The film cassette label states that the S stands for Sound Recording Film. I wondered how a film designed for making movie sound tracks would fare in conventional photography. In short, Washi S was most definitely worth investigating, especially as I was given a roll gratis.

Who or what is Film Washi?

Washi are billed as the smallest film company. Lomig Perrotin founded the company in 2003 in a closet in his Paris (France) apartment. His first film, a paper negative, was a hand coated emulsion on Japanese Washi paper.
Today Film Washi offer a range of converted films using paper, x-ray, aerial, movie and infra red materials, they are now based in St.Nazaire, France.

The film

Film Washi S is a monochrome 35mm Sound Recording Film. The Film Washi S datasheet states that this is a panchromatic emulsion but not fully red sensitive. Washi’s description of Washi S reads:
“Film “S” is a film used by motion picture professionals for sound recording, an use which requires very fine grain and ultra high definition. This sharpness is guaranteed by a special anti-halation layer located between the film’s base and the emulsion layer, while its usually in back layer for ordinary films.”
The film’s maximum spectral sensitivity is 620 nanometres which means that it runs out in the orange sensitivity region. Stated ISO is 50, with very fine grain and very high contrast. Washi suggest shooting in diffuse light to help reduce contrast.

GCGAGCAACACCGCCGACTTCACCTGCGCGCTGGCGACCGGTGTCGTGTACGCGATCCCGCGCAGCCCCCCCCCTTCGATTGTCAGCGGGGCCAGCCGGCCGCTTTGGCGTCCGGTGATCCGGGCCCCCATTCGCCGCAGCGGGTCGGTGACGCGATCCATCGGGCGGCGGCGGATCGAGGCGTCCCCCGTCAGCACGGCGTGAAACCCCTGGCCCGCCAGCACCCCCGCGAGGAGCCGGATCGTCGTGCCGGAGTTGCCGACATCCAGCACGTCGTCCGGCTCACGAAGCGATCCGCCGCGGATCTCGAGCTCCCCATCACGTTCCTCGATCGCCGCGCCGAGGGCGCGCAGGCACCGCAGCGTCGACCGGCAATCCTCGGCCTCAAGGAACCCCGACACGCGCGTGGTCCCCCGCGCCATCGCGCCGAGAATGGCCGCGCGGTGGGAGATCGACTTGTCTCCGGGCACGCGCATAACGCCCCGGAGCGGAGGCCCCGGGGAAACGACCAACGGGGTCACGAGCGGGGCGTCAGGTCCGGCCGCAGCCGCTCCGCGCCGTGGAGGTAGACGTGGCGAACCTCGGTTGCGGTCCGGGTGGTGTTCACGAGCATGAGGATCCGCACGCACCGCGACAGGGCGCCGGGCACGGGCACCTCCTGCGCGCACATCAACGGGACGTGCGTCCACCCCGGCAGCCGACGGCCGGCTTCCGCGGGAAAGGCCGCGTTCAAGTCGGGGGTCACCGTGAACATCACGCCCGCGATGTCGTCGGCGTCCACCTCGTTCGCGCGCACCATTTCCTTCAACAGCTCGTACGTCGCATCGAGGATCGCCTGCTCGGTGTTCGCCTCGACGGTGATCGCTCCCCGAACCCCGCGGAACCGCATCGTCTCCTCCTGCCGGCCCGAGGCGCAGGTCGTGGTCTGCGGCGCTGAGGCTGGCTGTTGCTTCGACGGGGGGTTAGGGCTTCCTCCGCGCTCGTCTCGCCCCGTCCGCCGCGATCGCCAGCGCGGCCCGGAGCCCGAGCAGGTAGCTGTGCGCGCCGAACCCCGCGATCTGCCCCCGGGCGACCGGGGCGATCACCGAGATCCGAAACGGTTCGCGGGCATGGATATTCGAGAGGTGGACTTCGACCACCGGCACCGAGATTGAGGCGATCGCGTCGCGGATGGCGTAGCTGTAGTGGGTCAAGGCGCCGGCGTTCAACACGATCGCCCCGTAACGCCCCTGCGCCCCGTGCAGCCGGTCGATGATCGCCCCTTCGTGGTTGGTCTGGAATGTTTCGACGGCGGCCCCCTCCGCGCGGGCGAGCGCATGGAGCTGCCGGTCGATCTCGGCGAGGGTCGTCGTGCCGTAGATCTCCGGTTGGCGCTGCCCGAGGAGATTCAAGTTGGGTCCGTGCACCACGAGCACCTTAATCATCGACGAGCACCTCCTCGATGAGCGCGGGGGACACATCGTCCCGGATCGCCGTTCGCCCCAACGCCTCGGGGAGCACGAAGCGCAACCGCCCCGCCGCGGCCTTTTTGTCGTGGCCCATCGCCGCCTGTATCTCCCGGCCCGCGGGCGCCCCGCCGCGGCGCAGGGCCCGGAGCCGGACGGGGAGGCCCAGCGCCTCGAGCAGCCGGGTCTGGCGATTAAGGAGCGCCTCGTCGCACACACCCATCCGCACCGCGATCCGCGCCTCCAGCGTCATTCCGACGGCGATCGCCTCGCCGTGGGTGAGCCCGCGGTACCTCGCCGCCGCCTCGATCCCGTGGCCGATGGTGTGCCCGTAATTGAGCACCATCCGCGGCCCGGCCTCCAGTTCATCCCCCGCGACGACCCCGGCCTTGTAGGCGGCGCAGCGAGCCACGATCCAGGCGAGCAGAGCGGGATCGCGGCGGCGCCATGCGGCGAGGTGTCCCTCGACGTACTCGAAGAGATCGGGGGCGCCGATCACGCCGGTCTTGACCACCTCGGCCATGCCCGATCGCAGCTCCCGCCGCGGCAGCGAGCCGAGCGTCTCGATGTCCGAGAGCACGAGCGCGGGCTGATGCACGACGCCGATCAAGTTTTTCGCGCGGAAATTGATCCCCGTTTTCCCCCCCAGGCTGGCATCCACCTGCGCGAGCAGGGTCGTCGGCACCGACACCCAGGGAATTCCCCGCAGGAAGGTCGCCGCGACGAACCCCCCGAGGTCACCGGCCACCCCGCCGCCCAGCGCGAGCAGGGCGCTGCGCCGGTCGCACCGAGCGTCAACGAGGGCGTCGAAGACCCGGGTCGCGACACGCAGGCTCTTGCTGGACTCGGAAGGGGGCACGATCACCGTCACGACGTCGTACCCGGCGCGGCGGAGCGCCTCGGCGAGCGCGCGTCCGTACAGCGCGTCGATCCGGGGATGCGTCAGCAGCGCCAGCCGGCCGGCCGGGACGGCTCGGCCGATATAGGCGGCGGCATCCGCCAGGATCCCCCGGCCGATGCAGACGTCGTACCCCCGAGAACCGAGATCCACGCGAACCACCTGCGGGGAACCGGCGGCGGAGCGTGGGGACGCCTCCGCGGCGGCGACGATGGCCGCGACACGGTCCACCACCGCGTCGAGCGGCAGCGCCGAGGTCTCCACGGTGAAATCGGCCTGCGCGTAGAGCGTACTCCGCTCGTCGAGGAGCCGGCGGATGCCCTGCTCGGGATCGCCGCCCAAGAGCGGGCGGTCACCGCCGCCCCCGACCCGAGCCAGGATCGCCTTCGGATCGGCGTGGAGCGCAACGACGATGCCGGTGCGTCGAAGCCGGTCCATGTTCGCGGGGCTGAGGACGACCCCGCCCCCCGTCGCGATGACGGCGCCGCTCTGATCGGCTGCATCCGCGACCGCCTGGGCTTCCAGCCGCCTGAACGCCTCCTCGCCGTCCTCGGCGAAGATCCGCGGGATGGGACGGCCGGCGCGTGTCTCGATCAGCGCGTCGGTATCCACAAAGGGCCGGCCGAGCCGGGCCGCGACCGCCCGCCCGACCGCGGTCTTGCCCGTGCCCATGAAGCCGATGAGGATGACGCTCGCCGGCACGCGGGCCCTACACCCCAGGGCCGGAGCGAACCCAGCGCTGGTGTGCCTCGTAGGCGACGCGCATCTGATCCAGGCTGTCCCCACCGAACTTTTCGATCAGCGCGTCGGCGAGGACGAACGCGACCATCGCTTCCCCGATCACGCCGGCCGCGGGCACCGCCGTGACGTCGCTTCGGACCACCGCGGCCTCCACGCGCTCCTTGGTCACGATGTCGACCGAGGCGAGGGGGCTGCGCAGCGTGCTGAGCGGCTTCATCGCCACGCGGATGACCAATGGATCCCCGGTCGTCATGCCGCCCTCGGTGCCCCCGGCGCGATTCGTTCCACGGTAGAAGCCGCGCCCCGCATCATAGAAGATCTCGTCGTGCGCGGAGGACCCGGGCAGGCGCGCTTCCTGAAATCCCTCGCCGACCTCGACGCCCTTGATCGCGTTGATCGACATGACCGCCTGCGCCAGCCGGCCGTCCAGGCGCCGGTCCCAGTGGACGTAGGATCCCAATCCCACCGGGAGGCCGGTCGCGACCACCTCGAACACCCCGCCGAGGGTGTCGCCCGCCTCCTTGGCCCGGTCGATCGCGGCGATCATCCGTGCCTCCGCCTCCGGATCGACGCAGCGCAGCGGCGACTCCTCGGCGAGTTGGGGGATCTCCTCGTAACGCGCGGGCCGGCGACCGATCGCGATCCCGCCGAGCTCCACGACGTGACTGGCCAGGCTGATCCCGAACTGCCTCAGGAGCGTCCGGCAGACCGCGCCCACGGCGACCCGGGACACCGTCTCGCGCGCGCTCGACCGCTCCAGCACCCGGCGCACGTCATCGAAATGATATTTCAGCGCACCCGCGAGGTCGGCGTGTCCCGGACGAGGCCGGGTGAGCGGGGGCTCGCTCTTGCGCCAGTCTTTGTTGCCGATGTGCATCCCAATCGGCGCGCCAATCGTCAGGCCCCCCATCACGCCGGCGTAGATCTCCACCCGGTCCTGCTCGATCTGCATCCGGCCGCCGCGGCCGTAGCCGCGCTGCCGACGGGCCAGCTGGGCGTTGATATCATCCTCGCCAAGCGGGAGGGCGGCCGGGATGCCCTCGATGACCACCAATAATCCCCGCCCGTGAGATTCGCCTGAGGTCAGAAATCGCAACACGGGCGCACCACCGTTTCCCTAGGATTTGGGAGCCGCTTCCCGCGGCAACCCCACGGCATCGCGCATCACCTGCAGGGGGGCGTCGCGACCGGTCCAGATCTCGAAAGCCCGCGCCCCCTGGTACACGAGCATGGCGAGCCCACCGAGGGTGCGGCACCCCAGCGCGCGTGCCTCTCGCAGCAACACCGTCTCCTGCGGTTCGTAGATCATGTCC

The film is available as a bulk roll or in a recycled cassette (mine was Agfa Precisa). The datasheet has a list of recommended processing times with various developers. The anti halation layer is between the emulsion and the base rather than on the back of the film to give high definition.

What is sound recording film?

Cinema release prints have optical sound tracks at the edge of the picture. Light is projected through the optical tracks, picked up by sensors and converted into sound. Printing the sound tracks onto the release print ensures synchronisation with picture is always maintained.

35mm Cinema Sound Negative and Release Print
35mm Cinema Sound Negative and Release Print